Journal of the Association for Information Systems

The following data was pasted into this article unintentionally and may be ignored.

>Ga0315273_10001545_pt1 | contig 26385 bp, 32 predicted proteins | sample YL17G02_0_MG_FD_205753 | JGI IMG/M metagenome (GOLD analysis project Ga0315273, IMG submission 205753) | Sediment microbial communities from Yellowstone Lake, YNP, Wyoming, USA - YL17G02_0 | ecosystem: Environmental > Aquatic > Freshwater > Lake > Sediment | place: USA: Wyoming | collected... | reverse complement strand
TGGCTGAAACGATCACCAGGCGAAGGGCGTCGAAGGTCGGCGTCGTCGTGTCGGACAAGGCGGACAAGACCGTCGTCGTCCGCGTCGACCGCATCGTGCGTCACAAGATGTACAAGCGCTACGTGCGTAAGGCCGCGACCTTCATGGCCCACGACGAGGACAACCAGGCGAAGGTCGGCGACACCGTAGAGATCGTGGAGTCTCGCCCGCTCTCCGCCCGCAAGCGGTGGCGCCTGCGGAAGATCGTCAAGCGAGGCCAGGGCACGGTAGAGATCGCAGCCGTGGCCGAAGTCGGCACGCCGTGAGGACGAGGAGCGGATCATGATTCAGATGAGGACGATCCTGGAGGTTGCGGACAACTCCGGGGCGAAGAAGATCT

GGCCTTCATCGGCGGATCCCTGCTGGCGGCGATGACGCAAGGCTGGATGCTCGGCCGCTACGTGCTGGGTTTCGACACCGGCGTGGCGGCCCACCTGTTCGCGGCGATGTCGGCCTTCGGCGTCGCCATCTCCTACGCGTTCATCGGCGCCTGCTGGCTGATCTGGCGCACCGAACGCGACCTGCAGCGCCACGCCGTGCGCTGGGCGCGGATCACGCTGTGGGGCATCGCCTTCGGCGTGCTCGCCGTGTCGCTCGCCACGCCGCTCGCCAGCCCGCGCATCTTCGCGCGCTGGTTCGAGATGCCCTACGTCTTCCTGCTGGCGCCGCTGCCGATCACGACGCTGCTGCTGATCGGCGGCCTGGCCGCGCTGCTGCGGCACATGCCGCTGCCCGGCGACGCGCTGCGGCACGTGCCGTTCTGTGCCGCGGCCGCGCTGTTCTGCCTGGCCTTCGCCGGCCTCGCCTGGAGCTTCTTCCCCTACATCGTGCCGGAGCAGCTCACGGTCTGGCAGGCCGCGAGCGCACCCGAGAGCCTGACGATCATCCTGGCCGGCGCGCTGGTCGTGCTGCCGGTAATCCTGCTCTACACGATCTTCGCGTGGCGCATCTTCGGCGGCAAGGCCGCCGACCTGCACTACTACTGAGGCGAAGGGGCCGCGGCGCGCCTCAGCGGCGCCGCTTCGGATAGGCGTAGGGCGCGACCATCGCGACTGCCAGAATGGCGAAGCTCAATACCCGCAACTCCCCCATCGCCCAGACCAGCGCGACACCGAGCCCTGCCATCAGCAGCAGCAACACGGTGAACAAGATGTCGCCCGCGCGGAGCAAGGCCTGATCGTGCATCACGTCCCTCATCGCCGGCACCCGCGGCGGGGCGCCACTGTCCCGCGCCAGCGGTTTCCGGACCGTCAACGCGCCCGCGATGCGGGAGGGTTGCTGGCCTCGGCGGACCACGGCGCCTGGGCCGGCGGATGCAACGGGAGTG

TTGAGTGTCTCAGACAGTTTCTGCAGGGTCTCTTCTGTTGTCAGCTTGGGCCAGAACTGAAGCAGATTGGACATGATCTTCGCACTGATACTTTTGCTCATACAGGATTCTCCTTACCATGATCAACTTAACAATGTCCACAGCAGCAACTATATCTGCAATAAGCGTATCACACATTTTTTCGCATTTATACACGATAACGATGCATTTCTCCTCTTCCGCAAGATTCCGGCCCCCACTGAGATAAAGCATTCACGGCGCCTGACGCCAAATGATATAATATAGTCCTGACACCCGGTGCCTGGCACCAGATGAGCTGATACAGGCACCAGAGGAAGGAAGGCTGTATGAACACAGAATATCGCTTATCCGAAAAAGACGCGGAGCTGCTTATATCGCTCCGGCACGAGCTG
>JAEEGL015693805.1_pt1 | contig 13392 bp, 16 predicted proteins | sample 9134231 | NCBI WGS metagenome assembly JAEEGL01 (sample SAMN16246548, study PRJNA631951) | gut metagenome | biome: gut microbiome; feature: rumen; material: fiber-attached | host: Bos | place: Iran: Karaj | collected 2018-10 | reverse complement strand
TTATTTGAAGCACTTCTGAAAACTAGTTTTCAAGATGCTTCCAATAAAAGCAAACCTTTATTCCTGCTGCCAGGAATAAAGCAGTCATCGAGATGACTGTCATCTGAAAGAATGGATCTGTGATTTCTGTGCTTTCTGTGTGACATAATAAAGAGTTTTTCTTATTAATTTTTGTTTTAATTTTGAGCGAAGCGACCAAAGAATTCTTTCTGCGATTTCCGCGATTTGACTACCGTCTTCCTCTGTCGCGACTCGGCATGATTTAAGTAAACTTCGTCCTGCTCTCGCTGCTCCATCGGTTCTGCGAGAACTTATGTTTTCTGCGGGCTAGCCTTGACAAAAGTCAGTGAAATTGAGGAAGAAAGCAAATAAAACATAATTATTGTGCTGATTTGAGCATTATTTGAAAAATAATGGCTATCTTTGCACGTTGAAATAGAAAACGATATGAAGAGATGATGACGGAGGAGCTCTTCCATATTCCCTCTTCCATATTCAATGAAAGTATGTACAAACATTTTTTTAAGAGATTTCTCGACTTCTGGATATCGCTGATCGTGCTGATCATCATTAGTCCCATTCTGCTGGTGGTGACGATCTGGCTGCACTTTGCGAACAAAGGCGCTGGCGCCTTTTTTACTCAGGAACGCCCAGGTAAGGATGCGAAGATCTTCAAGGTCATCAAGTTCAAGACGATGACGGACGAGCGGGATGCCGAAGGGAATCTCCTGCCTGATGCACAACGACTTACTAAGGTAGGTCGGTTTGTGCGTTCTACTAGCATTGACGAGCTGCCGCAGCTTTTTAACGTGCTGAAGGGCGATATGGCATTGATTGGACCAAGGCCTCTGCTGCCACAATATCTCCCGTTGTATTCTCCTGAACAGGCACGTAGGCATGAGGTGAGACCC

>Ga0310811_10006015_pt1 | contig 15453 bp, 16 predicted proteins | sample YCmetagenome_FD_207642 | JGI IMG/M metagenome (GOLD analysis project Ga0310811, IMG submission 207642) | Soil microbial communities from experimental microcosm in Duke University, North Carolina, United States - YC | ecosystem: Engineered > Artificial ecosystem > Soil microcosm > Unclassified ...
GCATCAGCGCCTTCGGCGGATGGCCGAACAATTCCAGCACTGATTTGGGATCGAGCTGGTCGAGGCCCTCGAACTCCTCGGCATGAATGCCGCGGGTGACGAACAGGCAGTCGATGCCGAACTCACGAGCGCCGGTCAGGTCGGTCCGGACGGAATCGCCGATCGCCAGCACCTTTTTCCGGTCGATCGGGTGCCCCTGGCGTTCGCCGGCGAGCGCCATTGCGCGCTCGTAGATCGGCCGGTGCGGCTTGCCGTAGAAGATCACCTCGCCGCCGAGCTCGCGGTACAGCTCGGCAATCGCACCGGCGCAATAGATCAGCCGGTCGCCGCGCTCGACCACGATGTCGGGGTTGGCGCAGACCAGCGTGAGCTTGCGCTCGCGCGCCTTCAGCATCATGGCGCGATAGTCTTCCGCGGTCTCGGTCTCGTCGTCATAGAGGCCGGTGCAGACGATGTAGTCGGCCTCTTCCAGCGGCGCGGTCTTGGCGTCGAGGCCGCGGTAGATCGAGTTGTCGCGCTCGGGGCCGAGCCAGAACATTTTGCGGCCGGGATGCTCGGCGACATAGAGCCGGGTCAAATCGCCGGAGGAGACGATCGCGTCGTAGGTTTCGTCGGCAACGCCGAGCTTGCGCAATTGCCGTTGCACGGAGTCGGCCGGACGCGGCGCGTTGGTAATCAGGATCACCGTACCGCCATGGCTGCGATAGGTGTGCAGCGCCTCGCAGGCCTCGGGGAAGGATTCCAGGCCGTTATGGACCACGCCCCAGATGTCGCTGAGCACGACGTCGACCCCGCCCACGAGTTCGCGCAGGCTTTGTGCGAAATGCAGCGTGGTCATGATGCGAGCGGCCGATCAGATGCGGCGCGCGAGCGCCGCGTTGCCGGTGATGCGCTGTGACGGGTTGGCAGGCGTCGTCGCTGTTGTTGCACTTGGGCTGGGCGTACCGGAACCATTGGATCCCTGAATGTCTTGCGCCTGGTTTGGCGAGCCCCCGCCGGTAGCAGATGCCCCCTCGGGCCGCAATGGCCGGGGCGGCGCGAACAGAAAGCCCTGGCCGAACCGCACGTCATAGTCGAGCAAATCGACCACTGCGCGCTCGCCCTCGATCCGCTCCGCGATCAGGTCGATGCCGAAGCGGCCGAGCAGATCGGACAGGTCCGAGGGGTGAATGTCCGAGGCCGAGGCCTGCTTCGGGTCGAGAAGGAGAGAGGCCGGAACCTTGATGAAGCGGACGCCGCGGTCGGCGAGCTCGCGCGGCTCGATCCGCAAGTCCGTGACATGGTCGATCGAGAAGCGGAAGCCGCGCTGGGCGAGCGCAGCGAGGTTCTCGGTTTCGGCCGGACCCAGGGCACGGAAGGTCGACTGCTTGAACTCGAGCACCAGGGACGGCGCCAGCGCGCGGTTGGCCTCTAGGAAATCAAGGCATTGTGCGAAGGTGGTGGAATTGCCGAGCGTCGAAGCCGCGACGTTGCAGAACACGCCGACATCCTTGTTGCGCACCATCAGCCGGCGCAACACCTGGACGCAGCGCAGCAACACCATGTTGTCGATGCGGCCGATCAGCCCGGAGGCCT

Cognitive computing systems (CCS) are a new class of computing systems that implement more human-like cognitive abilities. CCS are not a typical technological advancement but an unprecedented advance toward human-like systems fueled by artificial intelligence. Such systems can adapt to situations, perceive their environments, and interact with humans and other technologies. Due to these properties, CCS are already disrupting established industries, such as retail, insurance, and healthcare. As we make the case in this paper, the increasingly human-like capabilities of CCS challenge five fundamental assumptions that we as IS researchers have held about how users interact with IT artifacts. These assumptions pertain to (1) the direction of the user-artifact relationship, (2) the artifact’s awareness of its environment, (3) functional transparency, (4) reliability, and (5) the user’s awareness of artifact use. We argue that the disruption of these five assumptions limits the applicability of our extant body of knowledge to CCS. Consequently, CCS present a unique opportunity for novel theory development and associated contributions. We argue that IS is well positioned to take this opportunity and present research questions that, if answered, will lead to interesting, influential, and original theories.





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